From rust-red cliffs, towering rock formations and massive living caves to huge lakes, ancient pueblos, and historic missions, Arizona is full of spectacular parks and monuments. Some, like the Grand Canyon, are world-known, while others are hidden gems typically enjoyed by locals only. Arizona parks protect its natural wonders, native cultures, spectacular geological forms, rare plants, and thousands of years of history, and each is worthy of a visit, whether you are having a scenic drive or an adrenaline-pumping hike.
1.Alamo Lake State Park
Snuggled deep in the Bill Williams River Valley, away from human activities and the hustle and bustle of everyday life, Alamo Lake State Park is a perfect spot to spend some time enjoying outdoor activities, superb bass fishing, and spectacular nature. The beautiful crystal clear lake is surrounded by towering mountains covered with brush, wildflowers and cacti. In the spring, rains bring to life fields of colorful wild flowers. The lush lake environment attracts a range of wildlife such as waterfowl, coyotes, foxes, mule deer, wild burros, and bold or golden eagles. As the park is free of city lights, stargazers can enjoy a spectacular night sky, while anglers consider Alamo Lake State Park as one of the best places in Arizona to fish for bass.
Alamo Rd, Wenden, AZ 85357, Phone: 928-669-2088
2.Boyce Thompson Arboretum
Boyce Thompson Arboretum is Arizona's largest and oldest botanical garden. Its 323 acres are covered with plants from the world’s deserts – from Australia, southern Africa, North and South America, and other arid regions. Ancient trees, fascinating cacti, rugged mountain cliffs, and lush riverside forest all combine into breathtaking landscape. The park is located in Sonoran Desert about an hour drive from Phoenix, and it includes many natural habitats that support 3900 different plant species such as a hidden canyon, a desert lake, specialty gardens, and others. There are three miles of trails and paths that wind through this magnificent environment, making it ideal for nature photographers, hikers, bikers and nature lovers. The Arboretum was founded in the 1920s by mining magnate Col. William Boyce Thompson and is one of his legacies.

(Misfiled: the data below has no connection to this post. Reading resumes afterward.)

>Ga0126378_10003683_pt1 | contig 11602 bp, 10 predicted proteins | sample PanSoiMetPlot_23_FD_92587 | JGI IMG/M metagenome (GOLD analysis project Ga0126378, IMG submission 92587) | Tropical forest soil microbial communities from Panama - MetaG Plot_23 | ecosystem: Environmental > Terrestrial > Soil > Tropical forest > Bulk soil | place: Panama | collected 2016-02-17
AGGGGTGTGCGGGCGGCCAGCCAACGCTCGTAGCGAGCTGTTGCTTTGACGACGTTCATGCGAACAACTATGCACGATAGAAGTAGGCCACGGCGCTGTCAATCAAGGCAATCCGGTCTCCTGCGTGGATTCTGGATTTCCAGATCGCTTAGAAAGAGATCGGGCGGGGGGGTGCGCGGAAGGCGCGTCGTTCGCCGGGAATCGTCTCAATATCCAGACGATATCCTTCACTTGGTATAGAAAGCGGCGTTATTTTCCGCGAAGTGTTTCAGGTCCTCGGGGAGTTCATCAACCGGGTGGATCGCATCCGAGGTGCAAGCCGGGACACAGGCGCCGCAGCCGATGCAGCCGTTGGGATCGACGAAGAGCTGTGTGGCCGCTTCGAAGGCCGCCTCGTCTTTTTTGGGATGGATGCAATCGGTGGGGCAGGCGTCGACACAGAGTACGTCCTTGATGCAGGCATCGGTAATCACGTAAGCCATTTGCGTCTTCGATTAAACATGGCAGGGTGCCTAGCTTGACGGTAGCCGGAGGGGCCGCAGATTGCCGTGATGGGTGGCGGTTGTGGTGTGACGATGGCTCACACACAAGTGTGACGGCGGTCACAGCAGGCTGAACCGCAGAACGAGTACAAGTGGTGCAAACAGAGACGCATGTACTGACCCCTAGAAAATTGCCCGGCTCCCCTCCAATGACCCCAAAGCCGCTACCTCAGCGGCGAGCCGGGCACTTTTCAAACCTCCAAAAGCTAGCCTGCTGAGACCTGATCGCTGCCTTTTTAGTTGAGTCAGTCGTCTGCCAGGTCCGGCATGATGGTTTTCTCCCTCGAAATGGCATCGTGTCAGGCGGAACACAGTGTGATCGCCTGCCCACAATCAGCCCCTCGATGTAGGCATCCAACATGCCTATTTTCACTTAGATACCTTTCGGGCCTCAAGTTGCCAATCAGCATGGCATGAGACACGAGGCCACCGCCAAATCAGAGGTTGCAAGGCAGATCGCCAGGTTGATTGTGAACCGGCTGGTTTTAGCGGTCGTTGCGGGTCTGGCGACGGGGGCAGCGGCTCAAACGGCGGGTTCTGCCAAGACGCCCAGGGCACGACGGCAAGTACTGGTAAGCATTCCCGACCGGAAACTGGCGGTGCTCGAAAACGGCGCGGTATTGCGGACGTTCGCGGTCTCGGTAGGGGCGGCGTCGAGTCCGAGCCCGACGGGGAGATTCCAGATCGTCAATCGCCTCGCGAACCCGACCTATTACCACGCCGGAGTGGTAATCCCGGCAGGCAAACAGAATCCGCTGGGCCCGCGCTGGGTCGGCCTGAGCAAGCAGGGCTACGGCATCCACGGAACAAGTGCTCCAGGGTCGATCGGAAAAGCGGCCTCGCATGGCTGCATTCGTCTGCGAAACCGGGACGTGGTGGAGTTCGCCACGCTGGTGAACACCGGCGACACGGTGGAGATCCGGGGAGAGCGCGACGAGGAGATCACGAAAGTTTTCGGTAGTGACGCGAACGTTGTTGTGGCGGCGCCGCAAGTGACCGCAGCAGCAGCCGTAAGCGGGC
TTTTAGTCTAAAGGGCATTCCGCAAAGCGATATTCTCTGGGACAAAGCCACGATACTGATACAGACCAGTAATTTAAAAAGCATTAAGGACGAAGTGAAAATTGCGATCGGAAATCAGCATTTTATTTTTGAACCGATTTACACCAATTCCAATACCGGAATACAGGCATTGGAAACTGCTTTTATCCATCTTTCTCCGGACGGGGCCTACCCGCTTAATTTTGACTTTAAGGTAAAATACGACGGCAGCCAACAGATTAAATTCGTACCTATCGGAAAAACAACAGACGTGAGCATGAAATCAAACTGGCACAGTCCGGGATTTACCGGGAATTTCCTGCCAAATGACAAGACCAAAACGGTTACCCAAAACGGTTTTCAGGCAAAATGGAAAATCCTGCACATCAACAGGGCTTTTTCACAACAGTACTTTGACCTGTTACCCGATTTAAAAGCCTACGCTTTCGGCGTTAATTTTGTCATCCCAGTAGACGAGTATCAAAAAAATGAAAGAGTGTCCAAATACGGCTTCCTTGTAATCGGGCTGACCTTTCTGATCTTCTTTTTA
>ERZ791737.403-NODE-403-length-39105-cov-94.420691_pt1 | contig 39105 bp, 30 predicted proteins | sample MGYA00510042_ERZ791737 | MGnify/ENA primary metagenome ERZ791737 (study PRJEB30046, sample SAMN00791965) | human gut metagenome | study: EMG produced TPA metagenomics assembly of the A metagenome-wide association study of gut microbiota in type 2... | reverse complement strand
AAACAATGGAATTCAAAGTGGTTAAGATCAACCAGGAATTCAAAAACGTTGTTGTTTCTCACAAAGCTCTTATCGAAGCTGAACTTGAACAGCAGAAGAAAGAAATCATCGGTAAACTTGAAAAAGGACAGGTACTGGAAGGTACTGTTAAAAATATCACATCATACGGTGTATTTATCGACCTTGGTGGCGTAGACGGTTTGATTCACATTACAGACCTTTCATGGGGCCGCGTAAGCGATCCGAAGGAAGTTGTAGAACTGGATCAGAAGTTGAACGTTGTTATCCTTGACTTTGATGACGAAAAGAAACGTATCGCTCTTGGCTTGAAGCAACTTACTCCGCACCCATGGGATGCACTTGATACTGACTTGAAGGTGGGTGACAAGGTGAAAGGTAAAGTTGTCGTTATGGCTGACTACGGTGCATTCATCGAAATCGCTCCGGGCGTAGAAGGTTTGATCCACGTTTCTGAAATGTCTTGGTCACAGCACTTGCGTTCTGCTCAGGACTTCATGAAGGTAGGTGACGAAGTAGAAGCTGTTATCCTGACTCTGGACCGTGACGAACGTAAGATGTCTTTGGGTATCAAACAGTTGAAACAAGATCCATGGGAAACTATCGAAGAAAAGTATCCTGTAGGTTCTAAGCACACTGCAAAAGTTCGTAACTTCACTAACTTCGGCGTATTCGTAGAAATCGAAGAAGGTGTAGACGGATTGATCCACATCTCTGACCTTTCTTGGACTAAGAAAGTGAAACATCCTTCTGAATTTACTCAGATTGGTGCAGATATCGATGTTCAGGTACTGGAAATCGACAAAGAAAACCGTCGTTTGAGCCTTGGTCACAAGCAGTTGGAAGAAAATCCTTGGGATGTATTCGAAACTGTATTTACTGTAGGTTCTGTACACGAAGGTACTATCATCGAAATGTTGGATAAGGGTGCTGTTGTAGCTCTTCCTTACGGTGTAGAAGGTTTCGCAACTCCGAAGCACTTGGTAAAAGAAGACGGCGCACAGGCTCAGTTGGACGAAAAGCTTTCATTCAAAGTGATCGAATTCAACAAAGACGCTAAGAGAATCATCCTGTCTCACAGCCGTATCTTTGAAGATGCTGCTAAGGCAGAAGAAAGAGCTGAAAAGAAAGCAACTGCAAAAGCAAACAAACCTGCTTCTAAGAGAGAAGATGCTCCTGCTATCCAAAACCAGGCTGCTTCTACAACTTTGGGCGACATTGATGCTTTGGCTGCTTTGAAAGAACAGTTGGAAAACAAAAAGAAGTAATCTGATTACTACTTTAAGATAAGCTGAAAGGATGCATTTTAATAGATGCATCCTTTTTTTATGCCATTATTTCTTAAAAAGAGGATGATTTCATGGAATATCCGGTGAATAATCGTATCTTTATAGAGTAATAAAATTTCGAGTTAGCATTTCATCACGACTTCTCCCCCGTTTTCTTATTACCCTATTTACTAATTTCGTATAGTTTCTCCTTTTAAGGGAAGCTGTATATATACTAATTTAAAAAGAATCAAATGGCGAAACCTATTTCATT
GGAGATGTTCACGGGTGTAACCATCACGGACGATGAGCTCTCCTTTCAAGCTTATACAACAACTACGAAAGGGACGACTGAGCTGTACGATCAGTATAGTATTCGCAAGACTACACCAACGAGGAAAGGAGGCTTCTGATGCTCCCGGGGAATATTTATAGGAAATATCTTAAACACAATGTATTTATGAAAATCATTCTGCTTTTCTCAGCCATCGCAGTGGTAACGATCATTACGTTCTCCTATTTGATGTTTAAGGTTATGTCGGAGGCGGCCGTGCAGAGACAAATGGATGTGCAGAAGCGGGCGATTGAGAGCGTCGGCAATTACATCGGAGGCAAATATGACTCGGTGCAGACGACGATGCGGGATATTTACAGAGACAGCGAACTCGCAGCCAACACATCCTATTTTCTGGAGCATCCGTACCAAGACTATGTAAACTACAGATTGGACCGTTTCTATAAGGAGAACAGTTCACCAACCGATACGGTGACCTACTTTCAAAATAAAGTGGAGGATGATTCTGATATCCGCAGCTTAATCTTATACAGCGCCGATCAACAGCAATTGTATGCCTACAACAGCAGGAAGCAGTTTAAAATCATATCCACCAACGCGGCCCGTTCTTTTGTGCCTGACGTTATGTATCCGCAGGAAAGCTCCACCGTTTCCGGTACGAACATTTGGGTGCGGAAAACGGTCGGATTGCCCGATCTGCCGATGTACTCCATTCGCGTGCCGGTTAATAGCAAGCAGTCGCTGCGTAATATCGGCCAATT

37615 E US Highway #60, Superior, AZ 85173
3.Buckskin Mountain State Park
Located near Parker, Arizona, Buckskin Mountain State Park stretches along the shoreline of the Colorado River in the shadow of the Buckskin Mountains. This picturesque park is great for a scenic camping, mountain hikes, a desert escape, and exciting water adventure. The park has a good campground, camping with river views, a swimming beach, miles of hiking trails, a boat ramp, a picnic area with tables and benches, volleyball and basketball courts, a restaurant, a playground, a park store and even an arcade. The River Island, about one mile north, is part of the park and is ideal for tent camping. In the summer, both Buckskin and River Island are popular destinations for boating, swimming, jet skiing, and camping. In the winter, the mild climate allows visitors to enjoy fishing, camping, and hiking.
5476 N Highway 95, Parker, AZ, Phone: 85-344-8776
4.Canyon de Chelly National Monument
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Canyon de Chelly National Monument is a vast 83,840-acre park in northeastern Arizona, located on Navajo tribal lands. The park’s most outstanding features are an 800-foot tall Spider Rock spire and massive sandstone cliffs that surround a lush canyon. The area has been inhabited by several Native American peoples for thousands of years and is full of prehistoric rock art. There are remains of ancient Pueblo villages called today White House Ruins and Mummy Cave. Almost vertical sandstone walls are up to 1,000 feet tall. There are several scenic overlooks and a number of well-preserved Anasazi ruins. The area offers fascinating insight into the life of the modern Navajo, who still live on the valley floor.